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November 3, 2004
In opening the 2004 listening session, USGS Director Chip Groat welcomed participants, highlighting the increasing value of these annual sessions. He introduced his concept of a Natural Hazards Program initiative, and emphasized that it would not be undertaken at the expense of other core programs or projects of the USGS. Commitments made, programs advanced by the USGS in all of its disciplines and centers will continue. He explained that the idea for a new USGS initiative arose out of discussions about the future and focus of the agency. The choice of natural hazards was due, in part, to the common interest expressed by many stakeholders during previous listening sessions and by scientists and USGS customers around the nation.
USGS wants to focus its attention on what it does best and what people care most fundamentally about -- their lives, their property and their quality of life. Natural hazards are something that the public wants and needs more information about. Many people have experienced first-hand the devastation of an earthquake, flood, volcano, landslide, wildfire, or hurricane. In the summer of 2004 alone, the nation experienced four devastating hurricanes and floods, a moderate but significant earthquake in California, and the reawakening of Mount St. Helens. Thus, a natural hazards program has the potential to connect the value of science to the everyday lives of people in the U.S. It also provides an opportunity for all of the USGS science disciplines to participate. Dr. Groat emphasized that this initiative would draw on the core capabilities of all disciplines in contributing to increased scientific understanding of these hazards.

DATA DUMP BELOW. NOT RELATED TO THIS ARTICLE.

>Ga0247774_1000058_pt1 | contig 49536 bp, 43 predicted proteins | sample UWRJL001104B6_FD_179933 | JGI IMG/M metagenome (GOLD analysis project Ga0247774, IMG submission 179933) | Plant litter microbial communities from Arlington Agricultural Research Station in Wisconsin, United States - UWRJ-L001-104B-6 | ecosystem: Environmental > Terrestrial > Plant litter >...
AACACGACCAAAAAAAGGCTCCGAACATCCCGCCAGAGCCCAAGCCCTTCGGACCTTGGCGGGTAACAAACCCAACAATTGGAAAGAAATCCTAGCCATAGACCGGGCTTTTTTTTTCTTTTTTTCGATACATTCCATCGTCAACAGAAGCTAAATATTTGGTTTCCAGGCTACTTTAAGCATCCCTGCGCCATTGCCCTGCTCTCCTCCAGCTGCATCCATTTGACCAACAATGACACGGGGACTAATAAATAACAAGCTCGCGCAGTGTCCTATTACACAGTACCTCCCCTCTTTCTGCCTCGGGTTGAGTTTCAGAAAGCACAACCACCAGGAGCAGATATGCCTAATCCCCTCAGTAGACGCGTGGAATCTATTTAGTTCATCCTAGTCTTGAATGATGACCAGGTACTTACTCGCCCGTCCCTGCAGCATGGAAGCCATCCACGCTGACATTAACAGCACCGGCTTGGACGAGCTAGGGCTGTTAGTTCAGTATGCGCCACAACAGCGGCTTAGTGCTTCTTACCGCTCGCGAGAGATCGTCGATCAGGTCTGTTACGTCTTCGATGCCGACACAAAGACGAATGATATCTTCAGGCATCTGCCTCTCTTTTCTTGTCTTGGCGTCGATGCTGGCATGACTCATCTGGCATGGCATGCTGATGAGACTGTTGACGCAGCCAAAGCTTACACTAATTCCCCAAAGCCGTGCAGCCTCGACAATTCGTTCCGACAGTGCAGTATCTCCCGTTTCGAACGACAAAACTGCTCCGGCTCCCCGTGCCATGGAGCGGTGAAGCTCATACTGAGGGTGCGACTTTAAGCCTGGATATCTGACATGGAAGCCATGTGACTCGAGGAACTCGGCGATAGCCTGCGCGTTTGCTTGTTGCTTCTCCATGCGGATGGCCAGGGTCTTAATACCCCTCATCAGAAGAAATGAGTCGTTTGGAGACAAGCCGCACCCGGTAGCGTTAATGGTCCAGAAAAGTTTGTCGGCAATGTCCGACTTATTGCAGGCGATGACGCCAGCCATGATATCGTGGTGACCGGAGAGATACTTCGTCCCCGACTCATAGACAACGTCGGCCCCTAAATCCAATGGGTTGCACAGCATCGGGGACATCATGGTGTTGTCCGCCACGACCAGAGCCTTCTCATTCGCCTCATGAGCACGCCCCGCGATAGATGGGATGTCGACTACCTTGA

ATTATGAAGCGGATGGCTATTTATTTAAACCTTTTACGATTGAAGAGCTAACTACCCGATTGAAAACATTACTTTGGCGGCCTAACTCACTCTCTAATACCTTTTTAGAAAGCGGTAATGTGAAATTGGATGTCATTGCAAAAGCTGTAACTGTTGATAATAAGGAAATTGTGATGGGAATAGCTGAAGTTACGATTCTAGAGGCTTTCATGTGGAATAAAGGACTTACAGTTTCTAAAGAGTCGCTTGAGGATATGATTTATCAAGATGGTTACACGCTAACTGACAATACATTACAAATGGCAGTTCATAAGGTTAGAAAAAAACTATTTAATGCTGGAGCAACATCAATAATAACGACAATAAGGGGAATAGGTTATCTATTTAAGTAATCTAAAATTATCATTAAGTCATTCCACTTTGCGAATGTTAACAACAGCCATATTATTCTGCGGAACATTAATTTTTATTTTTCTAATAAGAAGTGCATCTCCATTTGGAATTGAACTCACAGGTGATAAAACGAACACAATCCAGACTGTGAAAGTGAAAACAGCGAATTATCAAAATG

USGS is committed to extending the relevance of science to the public, educating them about the risks associated with natural hazards and how to mitigate those risks and providing useful products that the public and professionals can use to improve their quality of life and make their lives safer. Perhaps the most ambitious goal stated by Director Groat is for USGS to eventually develop the ability to forecast when and where natural hazards will occur and what their impacts will be. Director Groat also emphasized the necessity and desire of USGS to work with existing and new partners to make a new USGS natural hazards initiative a success.
Director Groat reiterated that, through this listening session, he and the USGS Executive Leadership Team hoped to learn more from participants regarding the scope of an initiative, potential impacts and benefits, priorities and emphases, how to communicate with a broad audience, how various groups/partners can contribute, and how to build on USGS's core capabilities. Lastly, Director Groat stressed that the session was a dialogue and encouraged participants to contribute their opinions, thoughts and ideas.